Given the number of distinctions that need to be made, it may be best to keep the Russian term.
The following links give some idea of how the term bylichki is used in relation to other terms:
Among the latter are the bylichki (sing. bylichka), tales mainly about the lesser demigods and spirit-beings, wood demons, water nymphs, spirits of the dead, who populated the familiar universe of the Russian peasantry. This form of memorate, or tale about events that had supposedly taken place in real life and were 'remembered' by the story-teller, shows deeply entrenched patterns of belief about the relationship between the natural and supernatural world in the traditional rural community. Bylichki are still being recorded today. The folk tales known as skazki (sing. skacka), on the other hand, are pure fiction and lack a sacral dimension. Yet here too, especially in the 'wonder' or 'magical' tale (volshebnaya skazka), there are mythical layers encrypted in poetic language. It is in the wonder tales that the frightening and enigmatic Baba-Yaga appears. The byliny (sing. bylina), which mostly relate the exploits of the early heroic defenders of Kievan Rus, blend myth with history, while legendy (religious legends) and dukhovnye stikhi (sacred verses), in which figures from the Old and New Testaments, saints and hermits meet with ordinary folk, blend myth with Christian piety. The last three forms, in contrast to the bylichki, ceased to be part of a living tradition about one hundred years ago. Echoes of myth may be heard in many other folkloric forms. Especially important are spells and incantations, in which Russia is particularly rich.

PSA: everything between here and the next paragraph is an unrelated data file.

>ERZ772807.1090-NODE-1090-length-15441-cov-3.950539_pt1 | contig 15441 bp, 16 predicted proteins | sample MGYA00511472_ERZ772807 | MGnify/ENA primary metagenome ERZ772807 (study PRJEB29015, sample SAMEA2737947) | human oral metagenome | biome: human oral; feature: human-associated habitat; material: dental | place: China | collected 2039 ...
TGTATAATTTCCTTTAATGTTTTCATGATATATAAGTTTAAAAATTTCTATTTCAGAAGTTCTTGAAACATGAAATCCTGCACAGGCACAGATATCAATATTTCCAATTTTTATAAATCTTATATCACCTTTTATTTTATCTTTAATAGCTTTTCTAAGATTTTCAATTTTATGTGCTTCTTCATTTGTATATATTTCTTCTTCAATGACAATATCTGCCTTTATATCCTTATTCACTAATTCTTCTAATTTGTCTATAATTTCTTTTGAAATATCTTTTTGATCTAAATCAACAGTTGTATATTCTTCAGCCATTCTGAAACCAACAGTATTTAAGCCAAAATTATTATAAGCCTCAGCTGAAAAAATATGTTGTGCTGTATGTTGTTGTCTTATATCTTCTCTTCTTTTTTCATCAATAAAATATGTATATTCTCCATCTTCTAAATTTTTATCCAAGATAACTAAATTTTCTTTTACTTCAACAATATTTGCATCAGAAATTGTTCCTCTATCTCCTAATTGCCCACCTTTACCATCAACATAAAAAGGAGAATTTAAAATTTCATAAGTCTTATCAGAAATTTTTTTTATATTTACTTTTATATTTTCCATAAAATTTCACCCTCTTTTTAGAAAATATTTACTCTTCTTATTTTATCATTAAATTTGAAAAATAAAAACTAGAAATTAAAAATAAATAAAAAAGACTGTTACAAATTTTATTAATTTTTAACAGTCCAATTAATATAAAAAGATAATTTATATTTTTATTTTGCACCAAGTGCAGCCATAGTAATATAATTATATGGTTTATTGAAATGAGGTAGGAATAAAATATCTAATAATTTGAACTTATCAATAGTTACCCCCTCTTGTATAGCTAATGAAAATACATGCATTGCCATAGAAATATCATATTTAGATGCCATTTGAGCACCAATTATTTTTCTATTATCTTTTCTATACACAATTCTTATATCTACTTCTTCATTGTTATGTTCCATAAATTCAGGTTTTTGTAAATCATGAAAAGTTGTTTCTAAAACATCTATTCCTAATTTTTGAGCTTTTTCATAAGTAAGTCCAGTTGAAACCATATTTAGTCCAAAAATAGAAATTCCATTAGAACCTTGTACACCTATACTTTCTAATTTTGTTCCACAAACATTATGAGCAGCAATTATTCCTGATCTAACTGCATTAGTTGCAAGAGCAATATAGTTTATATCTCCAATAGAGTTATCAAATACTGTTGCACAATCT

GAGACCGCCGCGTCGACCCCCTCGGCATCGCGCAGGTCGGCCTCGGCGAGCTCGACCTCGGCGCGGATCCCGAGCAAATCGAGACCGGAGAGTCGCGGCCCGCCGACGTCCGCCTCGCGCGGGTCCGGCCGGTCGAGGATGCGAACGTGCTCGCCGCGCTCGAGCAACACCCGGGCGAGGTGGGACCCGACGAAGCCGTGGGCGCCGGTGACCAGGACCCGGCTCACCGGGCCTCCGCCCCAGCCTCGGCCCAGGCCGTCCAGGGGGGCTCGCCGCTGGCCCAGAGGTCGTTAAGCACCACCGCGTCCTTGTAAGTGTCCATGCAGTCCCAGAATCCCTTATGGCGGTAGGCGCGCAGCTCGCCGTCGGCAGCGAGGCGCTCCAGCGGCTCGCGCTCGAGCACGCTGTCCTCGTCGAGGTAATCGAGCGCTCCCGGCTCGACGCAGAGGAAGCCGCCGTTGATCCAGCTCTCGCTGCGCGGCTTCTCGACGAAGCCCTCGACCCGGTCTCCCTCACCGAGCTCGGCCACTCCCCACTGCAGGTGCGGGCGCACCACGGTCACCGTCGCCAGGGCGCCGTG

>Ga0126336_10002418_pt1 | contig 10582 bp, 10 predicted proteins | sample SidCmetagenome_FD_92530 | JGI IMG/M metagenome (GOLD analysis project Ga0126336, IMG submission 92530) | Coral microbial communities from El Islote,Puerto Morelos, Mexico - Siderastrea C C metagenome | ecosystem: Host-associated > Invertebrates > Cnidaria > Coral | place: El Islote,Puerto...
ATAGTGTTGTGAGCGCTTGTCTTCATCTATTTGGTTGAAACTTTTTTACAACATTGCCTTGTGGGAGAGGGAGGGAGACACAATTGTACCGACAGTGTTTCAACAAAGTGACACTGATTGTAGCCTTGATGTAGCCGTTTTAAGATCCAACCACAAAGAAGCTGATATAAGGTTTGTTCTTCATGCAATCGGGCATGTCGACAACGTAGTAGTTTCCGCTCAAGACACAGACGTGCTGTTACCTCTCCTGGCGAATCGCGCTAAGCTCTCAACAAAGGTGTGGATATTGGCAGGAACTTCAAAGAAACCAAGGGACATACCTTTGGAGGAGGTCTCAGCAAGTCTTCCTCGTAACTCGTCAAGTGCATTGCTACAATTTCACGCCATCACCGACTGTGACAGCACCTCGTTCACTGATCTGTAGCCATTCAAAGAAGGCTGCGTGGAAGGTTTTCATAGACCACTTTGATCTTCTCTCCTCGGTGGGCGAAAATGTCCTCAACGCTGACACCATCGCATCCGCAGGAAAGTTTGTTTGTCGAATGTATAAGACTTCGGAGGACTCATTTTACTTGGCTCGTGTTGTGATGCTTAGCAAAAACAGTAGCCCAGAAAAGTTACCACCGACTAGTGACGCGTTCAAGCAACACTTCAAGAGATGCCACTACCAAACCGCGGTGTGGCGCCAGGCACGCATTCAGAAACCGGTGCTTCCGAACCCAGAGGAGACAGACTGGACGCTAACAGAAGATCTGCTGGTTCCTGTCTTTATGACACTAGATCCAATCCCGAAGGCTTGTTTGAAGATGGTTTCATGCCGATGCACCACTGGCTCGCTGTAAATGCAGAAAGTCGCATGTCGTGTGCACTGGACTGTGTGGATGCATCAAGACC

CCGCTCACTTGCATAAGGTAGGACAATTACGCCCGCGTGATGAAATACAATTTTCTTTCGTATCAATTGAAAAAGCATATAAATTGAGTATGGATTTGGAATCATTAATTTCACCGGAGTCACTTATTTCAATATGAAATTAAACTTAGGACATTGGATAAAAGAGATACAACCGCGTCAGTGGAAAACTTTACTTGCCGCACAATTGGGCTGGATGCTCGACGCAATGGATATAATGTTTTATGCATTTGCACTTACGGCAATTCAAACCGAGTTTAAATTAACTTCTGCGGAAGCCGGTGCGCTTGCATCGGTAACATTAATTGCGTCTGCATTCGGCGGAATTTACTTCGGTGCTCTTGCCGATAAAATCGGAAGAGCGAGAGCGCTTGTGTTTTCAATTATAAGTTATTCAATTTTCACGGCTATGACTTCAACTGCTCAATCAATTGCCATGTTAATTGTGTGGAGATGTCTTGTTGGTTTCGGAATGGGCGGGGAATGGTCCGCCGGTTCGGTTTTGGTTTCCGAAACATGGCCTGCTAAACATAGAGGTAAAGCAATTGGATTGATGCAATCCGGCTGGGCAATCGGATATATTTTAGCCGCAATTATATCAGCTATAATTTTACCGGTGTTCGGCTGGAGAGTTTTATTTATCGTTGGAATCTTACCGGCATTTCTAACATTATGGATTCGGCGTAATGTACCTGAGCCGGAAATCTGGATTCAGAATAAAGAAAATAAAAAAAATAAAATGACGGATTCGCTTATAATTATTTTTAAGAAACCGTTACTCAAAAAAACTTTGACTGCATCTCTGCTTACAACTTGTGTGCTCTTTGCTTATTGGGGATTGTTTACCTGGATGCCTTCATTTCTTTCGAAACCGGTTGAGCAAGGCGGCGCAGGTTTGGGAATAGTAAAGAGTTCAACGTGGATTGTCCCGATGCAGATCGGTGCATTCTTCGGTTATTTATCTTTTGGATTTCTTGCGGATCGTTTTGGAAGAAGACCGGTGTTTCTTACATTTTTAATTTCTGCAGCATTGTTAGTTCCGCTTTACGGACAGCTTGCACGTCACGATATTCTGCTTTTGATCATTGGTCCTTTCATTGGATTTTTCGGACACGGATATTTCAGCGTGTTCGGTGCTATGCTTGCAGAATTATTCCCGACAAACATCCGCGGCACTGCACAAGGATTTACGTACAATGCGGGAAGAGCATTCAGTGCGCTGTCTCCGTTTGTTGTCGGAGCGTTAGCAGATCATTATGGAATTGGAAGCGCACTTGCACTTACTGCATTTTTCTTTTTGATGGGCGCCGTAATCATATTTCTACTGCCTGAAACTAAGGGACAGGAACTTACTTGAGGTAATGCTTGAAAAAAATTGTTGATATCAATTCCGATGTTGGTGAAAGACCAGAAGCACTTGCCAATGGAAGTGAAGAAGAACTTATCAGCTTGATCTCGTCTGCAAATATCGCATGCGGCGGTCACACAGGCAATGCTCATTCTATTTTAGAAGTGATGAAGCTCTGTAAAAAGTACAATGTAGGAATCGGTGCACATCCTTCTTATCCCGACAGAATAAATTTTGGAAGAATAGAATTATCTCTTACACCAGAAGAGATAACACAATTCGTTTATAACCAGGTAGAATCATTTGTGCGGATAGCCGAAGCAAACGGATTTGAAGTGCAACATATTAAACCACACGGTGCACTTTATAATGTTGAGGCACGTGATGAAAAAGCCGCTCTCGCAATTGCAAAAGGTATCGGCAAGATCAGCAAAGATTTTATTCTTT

Bylichki are short and told in the first person or about someone known to the speaker. In vivid and emotive language, the tellers underline the veracity of the narrative by describing a landscape, people and objects familiar to the listeners (this is particularly evident in G--'s narration).
It has become common in folklore scholarship in Russia to determine the level of belief in supernatural phenomena by the narrative type through which information is conveyed, the scale running from simple statement of an actual belief to bylichka (narrative relating a personal experience), to byval'shchina (fictionalised narrative with vestigial relationship to actual beliefs) to skazka (understood to be purely fictional). The same supernatural figures may occur in all of these, though each type of tale reveals its own characteristic themes, motifs and structures. In the opinion of one of Russia's leading folk tale scholars, by the second half of the twentieth century, "the beliefs themselves have disappeared irreversibly from folk perceptions" and "bylichki and byval'shchiny have either disappeared or are undergoing transformation, evolving from memorates ... into skazki ... Only here and there do they continue to exist in the memory of elderly people" (Pomerantseva 1975, 5-6).
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